Freedom, by Degrees: Achieving Battlefield Dominance with RF Degrees of Freedom

By Bryan Fisk (Vice President of Engineering and Innovation)

04 March 2022

Imagine yourself hunkered down in a WWI trench surrounded by your compatriots. It’s cold, you’re tired, and you’re covered in mud and grime. The battle is at a standstill – the front isn’t moving because the trenches aren’t moving. The doldrum days drag on, gray as the clouds overhead. Intermittent bouts of courage from both sides of the conflict scatter minutes of terror and adrenaline across your weeks.

You’re pulled from your trench wall stare by a dull rumbling sound. The others around you have noticed too and everyone is beginning to look around slowly for the source of the sound. Your unit leader, having just gazed over the lip of the trench, steps down and shrugs his shoulders in confusion. The sound is apparently not coming from the other side. A nudge from the soldier next to you and an upward jerk of his head draws your eyes skyward. Though you’ve never seen one before now, you immediately recognize things have changed – the stalemate has suddenly shifted – your trench is no longer safe. An airplane slips between the listless clouds, and it is flying directly along the path of your trench….

Beginning in the twentieth century, visionary leaders recognized that powered aircraft offered access to a completely new dimension on the battlefield. The first occupants of that domain enjoyed a degree of access and battlefield freedom not available to previous generations. Decades later, Sputnik, chirping as it flew overhead, gave many a feeling similar to that experienced by trench-bound soldiers watching the first airplanes flying overhead. Having an enemy with more options available to them – more degrees of freedom – is an uncomfortable position to be in.

Increasingly flexible radio frequency (RF) hardware is creating a similar moment in time. RF systems are being deployed with unprecedented control over phase and polarization, dramatically increased bandwidths, multi-band support, and other characteristics which give those fielding these capabilities first an asymmetric advantage on the battlefield. Forces are outflanked, in the electronic warfare domain (EW; Electronic Attack & Electronic Protection, EAEP), by systems with access to more degrees of freedom.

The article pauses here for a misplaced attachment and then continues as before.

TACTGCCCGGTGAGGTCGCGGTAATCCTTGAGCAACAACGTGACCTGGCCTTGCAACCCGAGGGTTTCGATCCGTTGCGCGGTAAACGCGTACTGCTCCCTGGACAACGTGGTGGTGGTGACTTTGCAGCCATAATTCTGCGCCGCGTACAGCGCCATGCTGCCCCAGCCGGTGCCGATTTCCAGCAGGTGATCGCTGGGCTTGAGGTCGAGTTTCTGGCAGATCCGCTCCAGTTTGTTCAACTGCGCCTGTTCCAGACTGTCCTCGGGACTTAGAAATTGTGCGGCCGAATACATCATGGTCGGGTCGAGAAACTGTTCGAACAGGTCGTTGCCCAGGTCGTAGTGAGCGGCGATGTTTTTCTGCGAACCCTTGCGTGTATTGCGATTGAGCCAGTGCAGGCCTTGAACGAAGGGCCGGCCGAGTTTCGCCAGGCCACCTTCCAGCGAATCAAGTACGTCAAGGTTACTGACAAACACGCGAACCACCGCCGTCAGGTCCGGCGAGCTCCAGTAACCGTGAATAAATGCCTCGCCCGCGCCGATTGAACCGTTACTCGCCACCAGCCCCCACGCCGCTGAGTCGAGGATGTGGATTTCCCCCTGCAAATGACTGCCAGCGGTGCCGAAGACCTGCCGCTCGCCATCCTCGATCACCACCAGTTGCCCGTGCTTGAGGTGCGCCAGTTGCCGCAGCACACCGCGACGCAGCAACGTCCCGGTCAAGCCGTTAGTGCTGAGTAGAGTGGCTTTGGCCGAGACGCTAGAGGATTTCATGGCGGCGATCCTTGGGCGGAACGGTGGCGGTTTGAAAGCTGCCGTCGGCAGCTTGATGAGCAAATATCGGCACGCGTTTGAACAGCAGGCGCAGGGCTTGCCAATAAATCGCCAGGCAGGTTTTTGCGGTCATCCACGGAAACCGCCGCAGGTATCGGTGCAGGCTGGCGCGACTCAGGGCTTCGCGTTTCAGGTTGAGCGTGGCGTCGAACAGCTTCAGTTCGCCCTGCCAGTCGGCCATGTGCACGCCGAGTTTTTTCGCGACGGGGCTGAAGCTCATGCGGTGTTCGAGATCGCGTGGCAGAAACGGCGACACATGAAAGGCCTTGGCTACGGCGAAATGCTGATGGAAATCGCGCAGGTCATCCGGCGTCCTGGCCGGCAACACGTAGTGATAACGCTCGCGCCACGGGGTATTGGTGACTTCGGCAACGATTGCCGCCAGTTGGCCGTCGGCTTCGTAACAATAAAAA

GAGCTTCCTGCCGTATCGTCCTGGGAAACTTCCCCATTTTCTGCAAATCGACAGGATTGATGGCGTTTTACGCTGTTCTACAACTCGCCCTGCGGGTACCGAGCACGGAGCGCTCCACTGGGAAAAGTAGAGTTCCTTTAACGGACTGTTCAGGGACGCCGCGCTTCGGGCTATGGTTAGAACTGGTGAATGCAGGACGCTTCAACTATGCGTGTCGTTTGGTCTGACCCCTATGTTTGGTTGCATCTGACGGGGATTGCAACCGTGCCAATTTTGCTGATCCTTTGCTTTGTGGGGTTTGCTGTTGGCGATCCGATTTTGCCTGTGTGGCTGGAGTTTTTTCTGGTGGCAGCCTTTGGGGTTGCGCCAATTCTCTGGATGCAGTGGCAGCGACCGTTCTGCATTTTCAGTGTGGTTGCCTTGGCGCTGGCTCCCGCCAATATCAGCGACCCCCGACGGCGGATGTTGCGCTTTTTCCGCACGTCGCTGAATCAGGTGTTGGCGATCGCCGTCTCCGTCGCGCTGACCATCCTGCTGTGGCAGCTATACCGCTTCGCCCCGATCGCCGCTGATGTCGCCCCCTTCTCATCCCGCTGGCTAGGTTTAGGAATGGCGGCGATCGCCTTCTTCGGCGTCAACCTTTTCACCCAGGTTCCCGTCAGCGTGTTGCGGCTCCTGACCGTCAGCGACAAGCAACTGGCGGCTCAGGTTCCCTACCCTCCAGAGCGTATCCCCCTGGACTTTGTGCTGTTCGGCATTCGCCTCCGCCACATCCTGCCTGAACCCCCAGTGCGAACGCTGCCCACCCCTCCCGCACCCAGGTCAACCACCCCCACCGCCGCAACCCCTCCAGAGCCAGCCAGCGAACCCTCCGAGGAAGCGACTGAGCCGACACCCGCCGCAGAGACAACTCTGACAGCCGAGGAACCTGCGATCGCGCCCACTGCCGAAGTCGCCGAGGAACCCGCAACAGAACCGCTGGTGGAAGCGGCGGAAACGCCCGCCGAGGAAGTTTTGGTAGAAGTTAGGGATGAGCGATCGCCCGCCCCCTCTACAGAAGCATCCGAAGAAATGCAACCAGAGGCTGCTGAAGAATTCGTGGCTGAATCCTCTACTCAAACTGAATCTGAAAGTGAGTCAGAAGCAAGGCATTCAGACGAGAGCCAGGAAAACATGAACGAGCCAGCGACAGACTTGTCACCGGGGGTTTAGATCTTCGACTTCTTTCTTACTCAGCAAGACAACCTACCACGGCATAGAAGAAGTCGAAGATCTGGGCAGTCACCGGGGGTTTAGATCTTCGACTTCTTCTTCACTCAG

Decisive dominance also requires algorithms capable of leveraging these advantages, including and especially AI/ML (artificial intelligence/machine learning) techniques. However, even a powerful EW AI could ‘lose’ in a conflict to an inferior algorithm running on better RF hardware – for example, the lesser system may be able to operate unimpeded via polarization modulation unavailable to the EW AI.

Additional examples of hardware-enabled degrees of freedom:

RF Hardware Characteristic

Example benefits

High speed analog-to-digital (ADC) + Every-Element-Channelization (EEC)

Optimal control of beampatterns and array segmentation

Increased capacity to null interfering emitters

Simultaneous emission and receipt of multiple waveforms (monostatic MIMO)

Synthesize faster pulse/phase switching than the HW is even capable of (segment array to interleave variations closer than the hardware could switch)

Arbitrary number of beams formed (even ex post facto)

Precision timing

Coherent emission and reception by geo-diverse apertures (MIMO, multi-statics)

High sync-delay waveform encryption (long delays between sync pulses for coordinated systems) – lower duty cycle (lower probability of detection and intercept)

Bandwidth (instantaneous and operational stride), Band-support (e.g. L, S, C, X, Ku, etc.; including simultaneous multi-band and trans-band)

Waveform agility (spectral elbow room)

Capacity to move to adjacent bands (avoid spectral congestion)

 Range resolution (especially important in multi-sensor/node fusion – lack of spatial correlation may indicate a false target)

Concurrent objective addressment (e.g. receive L-band and X-band simultaneously)

Dynamic range & sensitivity

Pull signals of interest out of a heavily contested/noisy spectrum

Source level-nulling (requires an un-saturated receiver)

Switching speed

Efficiency of time utilization (shorter pulses, pre-pulses, etc.)

Battle-dominating, adversary-alarming, “airplane over the trench” hardware cannot, by definition, be found off-the-shelf (COTS) – it is purpose built, it is tailored and customer relevant. If it is readily available, then there is no hardware-enabled advantage. Ultra is a world leader in developing and delivering high-spec, tailored hardware for sensing and EW applications. Our hardware is an able counterpart to the DoD’s most capable, battle-ready, and future-leaning AI/ML-driven systems. Ultra’s expertise in low-SWAP, high-spec microwave electronics helps bring that capability to the front of the battle and ensure dominance. Our EW and radar test systems provide the mechanism to validate that those systems will cope with heavily contested environments.

Contact us to learn more about how Ultra can deliver more degrees of freedom for your next program.

RF Microwave Assemblies

EW/Radar Test Equipment

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